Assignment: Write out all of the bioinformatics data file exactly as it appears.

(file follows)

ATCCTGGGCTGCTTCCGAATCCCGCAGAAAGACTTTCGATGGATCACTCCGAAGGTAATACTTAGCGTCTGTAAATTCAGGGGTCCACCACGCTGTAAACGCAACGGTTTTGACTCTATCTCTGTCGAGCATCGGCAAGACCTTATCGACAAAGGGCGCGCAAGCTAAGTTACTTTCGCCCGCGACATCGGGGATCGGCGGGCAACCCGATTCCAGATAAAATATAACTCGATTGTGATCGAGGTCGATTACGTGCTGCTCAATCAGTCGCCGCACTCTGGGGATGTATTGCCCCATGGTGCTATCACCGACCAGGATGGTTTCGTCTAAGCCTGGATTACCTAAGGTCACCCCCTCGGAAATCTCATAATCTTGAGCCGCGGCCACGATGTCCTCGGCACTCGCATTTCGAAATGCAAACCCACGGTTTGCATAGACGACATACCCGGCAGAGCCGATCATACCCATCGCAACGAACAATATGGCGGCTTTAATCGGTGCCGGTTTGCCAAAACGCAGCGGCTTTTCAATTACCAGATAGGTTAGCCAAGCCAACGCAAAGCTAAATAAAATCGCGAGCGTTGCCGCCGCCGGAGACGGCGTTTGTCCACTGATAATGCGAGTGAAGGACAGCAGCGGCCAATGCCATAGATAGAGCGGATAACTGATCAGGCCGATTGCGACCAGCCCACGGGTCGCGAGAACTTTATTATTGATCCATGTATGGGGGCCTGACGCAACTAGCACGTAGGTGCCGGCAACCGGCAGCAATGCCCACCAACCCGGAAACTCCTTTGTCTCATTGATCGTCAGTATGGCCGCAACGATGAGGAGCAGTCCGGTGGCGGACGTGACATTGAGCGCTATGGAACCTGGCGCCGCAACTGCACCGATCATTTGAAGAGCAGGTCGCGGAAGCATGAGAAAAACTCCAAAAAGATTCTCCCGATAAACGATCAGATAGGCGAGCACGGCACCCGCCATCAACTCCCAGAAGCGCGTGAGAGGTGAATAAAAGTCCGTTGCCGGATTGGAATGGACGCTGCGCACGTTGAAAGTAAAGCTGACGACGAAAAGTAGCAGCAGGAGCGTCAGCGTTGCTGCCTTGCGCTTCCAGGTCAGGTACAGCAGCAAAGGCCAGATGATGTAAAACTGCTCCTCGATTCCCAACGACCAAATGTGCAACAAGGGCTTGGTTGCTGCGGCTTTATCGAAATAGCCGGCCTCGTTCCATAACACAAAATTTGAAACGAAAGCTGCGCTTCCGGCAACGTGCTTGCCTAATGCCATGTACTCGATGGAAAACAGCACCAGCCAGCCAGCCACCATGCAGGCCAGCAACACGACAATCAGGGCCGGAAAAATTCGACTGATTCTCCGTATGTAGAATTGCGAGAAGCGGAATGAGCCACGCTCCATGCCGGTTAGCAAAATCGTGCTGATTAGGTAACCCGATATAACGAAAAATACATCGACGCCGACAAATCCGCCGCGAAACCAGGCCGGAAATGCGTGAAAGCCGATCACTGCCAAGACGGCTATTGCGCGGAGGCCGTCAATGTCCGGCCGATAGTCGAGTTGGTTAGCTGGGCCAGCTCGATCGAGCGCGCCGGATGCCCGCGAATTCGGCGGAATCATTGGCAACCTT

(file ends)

ATCCTGGGCTGCTTCCGAATCCCGCAGAAAGACTTTCGATGGATCACTCCGAAGGTAATACTTAGCGTCTGTAAATTCAGGGGTCCACCACGCTGTAAACGCAACGGTTTTGACTCTATCTCTGTCGAGCATCGGCAAGACCTTATCGACAAAGGGCGCGCAAGCTAAGTTACTTTCGCCCGCGACATCGGGGATCGGCGGGCAACCCGATTCCAGATAAAATATAACTCGATTGTGATCGAGGTCGATTACGTGCTGCTCAATCAGTCGCCGCACTCTGGGGATGTATTGCCCCATGGTGCTATCACCGACCAGGATGGTTTCGTCTAAGCCTGGATTACCTAAGGTCACCCCCTCGGAAATCTCATAATCTTGAGCCGCGGCCACGATGTCCTCGGCACTCGCATTTCGAAATGCAAACCCACGGTTTGCATAGACGACATACCCGGCAGAGCCGATCATACCCATCGCAACGAACAATATGGCGGCTTTAATCGGTGCCGGTTTGCCAAAACGCAGCGGCTTTTCAATTACCAGATAGGTTAGCCAAGCCAACGCAAAGCTAAATAAAATCGCGAGCGTTGCCGCCGCCGGAGACGGCGTTTGTCCACTGATAATGCGAGTGAAGGACAGCAGCGGCCAATGCCATAGATAGAGCGGATAACTGATCAGGCCGATTGCGACCAGCCCACGGGTCGCGAGAACTTTATTATTGATCCATGTATGGGGGCCTGACGCAACTAGCACGTAGGTGCCGGCAACCGGCAGCAATGCCCACCAACCCGGAAACTCCTTTGTCTCATTGATCGTCAGTATGGCCGCAACGATGAGGAGCAGTCCGGTGGCGGACGTGACATTGAGCGCTATGGAACCTGGCGCCGCAACTGCACCGATCATTTGAAGAGCAGGTCGCGGAAGCATGAGAAAAACTCCAAAAAGATTCTCCCGATAAACGATCAGATAGGCGAGCACGGCACCCGCCATCAACTCCCAGAAGCGCGTGAGAGGTGAATAAAAGTCCGTTGCCGGATTGGAATGGACGCTGCGCACGTTGAAAGTAAAGCTGACGACGAAAAGTAGCAGCAGGAGCGTCAGCGTTGCTGCCTTGCGCTTCCAGGTCAGGTACAGCAGCAAAGGCCAGATGATGTAAAACTGCTCCTCGATTCCCAACGACCAAATGTGCAACAAGGGCTTGGTTGCTGCGGCTTTATCGAAATAGCCGGCCTCGTTCCATAACACAAAATTTGAAACGAAAGCTGCGCTTCCGGCAACGTGCTTGCCTAATGCCATGTACTCGATGGAAAACAGCACCAGCCAGCCAGCCACCATGCAGGCCAGCAACACGACAATCAGGGCCGGAAAAATTCGACTGATTCTCCGTATGTAGAATTGCGAGAAGCGGAATGAGCCACGCTCCATGCCGGTTAGCAAAATCGTGCTGATTAGGTAACCCGATATAACGAAAAATACATCGACGCCGACAAATCCGCCGCGAAACCAGGCCGGAAATGCGTGAAAGCCGATCACTGCCAAGACGGCTATTGCGCGGAGGCCGTCAATGTCCGGCCGATAGTCGAGTTGGTTAGCTGGGCCAGCTCGATCGAGCGCGCCGGATGCCCGCGAATTCGGCGGAATCATTGGCAACCTT